If you don’t qualify for HSCT on the NHS, it’s possible to get the treatment abroad. This option is very expensive. HSCT is available privately in several countries including Mexico, Russia, Israel and India.
It’s important to check the safety record of any centre. The EBMT have safety standards which they recommend for HSCT centres.
We'd urge anyone thinking of going abroad for treatment to first talk their options through with their MS nurse or neurologist.
During the pandemic, the Association of British Neurologists (ABN) advised against having HSCT except in exceptional circumstances because of the increased risk of infection.
But more recent EBMT guidance in May 2021 says HSCT can be carried out safely if people have a risk assessment. This risk assessment needs to take into account the local level of COVID-19.
This EBMT guidance also says people with highly active relapsing MS can have HSCT even when COVID-19 rates are high or rising.
We’re working alongside clinicians to help make sure people with MS can get treatments that are right for them at the right time. This includes HSCT for people who are eligible.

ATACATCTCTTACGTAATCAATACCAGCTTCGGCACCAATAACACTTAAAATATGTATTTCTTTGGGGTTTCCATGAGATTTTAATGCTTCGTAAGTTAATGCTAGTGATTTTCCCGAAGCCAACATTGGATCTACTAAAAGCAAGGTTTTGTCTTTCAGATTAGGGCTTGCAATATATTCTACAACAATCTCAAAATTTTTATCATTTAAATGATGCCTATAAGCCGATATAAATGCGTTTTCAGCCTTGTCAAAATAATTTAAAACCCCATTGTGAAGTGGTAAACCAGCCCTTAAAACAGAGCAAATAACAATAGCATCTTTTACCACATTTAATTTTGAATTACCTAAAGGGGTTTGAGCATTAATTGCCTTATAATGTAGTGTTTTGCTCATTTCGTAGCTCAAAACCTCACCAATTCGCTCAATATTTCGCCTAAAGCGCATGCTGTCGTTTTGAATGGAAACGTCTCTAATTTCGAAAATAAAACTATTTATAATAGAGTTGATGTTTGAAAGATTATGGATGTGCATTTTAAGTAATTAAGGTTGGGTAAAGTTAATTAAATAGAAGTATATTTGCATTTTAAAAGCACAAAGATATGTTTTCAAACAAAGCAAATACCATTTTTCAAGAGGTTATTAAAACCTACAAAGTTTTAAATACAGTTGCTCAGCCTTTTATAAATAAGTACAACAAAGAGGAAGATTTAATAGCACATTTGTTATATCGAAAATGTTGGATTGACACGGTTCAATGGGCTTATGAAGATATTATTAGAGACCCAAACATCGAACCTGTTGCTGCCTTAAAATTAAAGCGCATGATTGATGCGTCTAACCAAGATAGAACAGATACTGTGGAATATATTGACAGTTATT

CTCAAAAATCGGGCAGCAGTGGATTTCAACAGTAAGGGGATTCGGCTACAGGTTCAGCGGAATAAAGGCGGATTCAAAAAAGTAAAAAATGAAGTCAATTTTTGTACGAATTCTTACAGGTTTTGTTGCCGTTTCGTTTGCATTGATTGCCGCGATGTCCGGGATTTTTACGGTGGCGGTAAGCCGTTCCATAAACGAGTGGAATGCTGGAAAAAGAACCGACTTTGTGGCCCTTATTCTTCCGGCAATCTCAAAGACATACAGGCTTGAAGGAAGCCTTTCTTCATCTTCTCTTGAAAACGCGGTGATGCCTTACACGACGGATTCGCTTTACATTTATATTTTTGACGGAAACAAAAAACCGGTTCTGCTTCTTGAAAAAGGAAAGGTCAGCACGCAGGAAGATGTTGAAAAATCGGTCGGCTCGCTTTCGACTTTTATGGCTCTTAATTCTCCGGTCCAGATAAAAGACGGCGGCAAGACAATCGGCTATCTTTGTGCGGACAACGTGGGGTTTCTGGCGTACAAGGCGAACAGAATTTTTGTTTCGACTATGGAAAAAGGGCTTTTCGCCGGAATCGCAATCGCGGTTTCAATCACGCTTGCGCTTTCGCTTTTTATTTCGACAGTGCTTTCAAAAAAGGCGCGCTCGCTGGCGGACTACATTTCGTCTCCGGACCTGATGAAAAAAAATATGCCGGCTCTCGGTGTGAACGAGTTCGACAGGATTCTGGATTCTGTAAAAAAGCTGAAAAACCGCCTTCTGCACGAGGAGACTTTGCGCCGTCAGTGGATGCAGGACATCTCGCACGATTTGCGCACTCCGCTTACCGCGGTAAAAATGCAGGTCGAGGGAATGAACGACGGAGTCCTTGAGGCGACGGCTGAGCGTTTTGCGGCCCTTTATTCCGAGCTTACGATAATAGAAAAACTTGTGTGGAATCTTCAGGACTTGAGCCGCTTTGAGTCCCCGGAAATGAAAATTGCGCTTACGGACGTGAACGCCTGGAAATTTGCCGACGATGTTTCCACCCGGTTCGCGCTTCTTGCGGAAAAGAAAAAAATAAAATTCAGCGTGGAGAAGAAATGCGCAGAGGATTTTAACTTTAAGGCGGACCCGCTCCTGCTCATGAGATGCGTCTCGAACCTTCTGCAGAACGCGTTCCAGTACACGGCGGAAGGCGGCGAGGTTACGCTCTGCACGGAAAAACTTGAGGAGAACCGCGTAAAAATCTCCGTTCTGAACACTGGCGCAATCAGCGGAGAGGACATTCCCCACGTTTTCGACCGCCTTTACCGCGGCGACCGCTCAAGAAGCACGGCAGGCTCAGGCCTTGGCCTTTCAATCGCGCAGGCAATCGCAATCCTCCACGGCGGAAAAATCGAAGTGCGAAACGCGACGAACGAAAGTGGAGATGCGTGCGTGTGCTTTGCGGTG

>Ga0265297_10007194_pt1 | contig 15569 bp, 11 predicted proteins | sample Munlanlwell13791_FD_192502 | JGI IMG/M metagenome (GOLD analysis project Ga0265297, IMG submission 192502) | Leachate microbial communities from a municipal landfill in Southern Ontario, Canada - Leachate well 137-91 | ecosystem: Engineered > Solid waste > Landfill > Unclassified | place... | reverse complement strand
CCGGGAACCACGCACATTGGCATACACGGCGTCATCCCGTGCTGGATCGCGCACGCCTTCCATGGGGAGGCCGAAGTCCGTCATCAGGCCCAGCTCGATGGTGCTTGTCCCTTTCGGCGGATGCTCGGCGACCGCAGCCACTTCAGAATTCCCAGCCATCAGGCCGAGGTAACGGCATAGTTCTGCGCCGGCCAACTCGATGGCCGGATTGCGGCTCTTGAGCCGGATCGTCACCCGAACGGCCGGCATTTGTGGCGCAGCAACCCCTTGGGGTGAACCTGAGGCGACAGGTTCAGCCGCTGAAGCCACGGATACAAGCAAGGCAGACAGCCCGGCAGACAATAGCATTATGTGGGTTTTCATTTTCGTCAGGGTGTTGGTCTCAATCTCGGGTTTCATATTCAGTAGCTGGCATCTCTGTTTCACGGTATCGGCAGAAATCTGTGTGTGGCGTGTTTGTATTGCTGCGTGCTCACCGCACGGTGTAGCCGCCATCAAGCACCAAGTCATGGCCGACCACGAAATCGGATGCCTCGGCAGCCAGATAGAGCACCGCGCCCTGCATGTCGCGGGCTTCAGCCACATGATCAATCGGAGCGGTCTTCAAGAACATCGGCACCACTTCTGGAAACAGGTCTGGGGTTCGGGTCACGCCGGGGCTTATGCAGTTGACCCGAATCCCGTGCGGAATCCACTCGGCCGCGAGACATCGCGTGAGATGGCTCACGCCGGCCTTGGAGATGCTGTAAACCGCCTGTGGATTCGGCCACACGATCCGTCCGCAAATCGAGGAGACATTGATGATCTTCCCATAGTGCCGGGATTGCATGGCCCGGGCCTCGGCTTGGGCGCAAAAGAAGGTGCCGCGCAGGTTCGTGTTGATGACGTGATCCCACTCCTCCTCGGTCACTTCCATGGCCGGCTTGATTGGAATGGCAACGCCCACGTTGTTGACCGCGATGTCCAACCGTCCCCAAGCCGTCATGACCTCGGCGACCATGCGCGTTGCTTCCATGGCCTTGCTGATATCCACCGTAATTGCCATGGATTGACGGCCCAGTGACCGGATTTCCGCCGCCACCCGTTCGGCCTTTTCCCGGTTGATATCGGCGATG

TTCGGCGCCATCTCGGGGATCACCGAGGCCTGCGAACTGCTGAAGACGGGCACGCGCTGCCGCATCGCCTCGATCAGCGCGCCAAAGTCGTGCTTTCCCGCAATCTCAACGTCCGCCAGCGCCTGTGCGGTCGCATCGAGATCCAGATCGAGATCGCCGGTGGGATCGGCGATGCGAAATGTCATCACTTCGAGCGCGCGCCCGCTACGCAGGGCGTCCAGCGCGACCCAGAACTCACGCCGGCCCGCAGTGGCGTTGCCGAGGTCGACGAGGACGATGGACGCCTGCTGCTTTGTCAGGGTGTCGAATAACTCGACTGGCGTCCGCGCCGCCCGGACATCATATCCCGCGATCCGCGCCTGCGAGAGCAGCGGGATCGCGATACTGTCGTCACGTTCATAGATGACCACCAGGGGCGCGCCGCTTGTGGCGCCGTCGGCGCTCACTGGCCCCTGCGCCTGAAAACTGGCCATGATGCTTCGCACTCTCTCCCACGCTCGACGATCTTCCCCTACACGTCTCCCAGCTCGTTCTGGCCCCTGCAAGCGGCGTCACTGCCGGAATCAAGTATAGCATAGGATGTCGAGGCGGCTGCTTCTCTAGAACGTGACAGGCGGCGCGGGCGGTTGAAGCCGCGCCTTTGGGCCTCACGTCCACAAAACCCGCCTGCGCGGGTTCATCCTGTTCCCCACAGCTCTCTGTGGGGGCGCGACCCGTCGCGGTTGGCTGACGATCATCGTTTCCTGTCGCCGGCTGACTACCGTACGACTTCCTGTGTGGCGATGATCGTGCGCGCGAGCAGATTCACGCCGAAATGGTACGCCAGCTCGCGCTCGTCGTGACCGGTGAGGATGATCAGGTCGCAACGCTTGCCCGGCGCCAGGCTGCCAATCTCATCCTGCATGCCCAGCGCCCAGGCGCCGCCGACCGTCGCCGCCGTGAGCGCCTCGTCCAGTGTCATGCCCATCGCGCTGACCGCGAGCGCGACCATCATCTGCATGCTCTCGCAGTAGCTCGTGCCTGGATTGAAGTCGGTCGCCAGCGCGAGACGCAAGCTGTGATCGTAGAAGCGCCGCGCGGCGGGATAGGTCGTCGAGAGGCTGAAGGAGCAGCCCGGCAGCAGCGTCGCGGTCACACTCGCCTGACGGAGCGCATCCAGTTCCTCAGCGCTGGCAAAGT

We advocated for HSCT to be available on the NHS. We were part of an NHS England working group that developed treatment guidance which made HSCT available for the NHS in England for the first time. It's unusual for an unlicensed treatment to be made available and we were pleased to play a part in making this happen.
We played a key role in getting the people together who developed the new phase III clinical trial, Star-MS, which started recruiting participants in 2022.
The Scottish Health Technology Group is now looking at what’s needed to develop centres that can carry out HSCT in Scotland, and we hope to have a decision on this soon. In Wales and Northern Ireland we’re aware of a small number of people being referred for HSCT in England, but access remains very limited.
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We also update when we know about important changes.